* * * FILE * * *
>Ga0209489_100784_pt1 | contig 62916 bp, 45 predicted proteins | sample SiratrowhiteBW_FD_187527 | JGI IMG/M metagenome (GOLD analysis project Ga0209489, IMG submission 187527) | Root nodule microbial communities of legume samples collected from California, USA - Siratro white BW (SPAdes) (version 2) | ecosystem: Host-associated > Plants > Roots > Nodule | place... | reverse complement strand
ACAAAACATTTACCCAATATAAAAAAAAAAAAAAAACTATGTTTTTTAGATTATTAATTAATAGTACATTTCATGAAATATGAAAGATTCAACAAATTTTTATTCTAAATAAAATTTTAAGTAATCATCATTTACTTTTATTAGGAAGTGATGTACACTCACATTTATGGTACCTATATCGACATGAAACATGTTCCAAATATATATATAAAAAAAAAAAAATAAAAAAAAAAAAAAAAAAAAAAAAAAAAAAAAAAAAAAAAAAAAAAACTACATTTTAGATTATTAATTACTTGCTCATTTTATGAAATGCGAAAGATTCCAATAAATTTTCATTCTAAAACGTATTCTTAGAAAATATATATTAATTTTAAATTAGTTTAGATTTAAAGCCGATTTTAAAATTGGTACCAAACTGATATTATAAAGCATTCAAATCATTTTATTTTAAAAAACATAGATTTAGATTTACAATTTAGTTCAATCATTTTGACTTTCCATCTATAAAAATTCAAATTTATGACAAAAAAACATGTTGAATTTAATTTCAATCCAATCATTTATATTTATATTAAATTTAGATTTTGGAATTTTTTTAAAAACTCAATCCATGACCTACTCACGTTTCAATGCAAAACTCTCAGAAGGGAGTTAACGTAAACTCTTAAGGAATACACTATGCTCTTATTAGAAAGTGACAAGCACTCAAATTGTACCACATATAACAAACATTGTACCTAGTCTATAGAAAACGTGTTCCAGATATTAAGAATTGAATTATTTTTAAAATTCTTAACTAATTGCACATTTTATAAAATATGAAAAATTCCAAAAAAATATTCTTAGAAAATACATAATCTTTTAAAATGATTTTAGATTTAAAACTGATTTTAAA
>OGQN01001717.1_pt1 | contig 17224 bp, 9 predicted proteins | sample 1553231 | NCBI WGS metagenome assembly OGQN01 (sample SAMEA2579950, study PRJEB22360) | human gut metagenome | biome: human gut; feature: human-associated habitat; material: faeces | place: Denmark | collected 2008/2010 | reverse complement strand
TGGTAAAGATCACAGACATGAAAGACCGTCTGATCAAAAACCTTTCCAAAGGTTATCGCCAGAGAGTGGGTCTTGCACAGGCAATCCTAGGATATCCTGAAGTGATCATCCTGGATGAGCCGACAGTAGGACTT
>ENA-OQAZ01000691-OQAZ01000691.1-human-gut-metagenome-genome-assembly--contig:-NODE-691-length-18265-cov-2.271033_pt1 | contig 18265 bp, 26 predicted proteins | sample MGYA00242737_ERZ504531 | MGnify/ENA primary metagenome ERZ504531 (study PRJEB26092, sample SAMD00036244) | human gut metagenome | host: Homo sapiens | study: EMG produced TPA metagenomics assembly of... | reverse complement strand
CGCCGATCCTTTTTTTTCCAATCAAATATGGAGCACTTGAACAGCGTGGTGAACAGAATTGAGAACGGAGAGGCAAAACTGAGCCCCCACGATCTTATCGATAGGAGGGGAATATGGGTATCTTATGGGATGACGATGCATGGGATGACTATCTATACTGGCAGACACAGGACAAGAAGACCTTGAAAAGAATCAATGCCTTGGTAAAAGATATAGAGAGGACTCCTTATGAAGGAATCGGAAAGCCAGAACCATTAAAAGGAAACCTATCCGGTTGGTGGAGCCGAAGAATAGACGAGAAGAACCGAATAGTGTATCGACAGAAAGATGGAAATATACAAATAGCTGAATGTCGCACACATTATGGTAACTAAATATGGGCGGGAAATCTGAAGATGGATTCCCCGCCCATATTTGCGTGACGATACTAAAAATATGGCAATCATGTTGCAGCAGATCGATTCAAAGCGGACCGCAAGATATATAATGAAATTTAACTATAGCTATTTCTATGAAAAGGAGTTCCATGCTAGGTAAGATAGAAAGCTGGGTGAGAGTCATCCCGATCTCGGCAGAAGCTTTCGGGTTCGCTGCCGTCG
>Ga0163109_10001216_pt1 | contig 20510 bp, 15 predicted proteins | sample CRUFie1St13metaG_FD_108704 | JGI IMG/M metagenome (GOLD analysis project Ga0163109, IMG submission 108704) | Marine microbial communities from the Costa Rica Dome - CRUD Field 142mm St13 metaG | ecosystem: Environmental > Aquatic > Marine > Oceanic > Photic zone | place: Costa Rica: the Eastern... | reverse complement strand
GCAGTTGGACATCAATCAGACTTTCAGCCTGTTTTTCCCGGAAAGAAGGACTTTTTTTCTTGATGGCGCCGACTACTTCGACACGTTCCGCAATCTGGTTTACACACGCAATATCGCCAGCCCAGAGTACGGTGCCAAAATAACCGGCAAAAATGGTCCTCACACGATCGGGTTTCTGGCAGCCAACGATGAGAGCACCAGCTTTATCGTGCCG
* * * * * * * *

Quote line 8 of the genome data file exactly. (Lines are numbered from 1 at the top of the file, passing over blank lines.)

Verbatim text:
GCAGTTGGACATCAATCAGACTTTCAGCCTGTTTTTCCCGGAAAGAAGGACTTTTTTTCTTGATGGCGCCGACTACTTCGACACGTTCCGCAATCTGGTTTACACACGCAATATCGCCAGCCCAGAGTACGGTGCCAAAATAACCGGCAAAAATGGTCCTCACACGATCGGGTTTCTGGCAGCCAACGATGAGAGCACCAGCTTTATCGTGCCG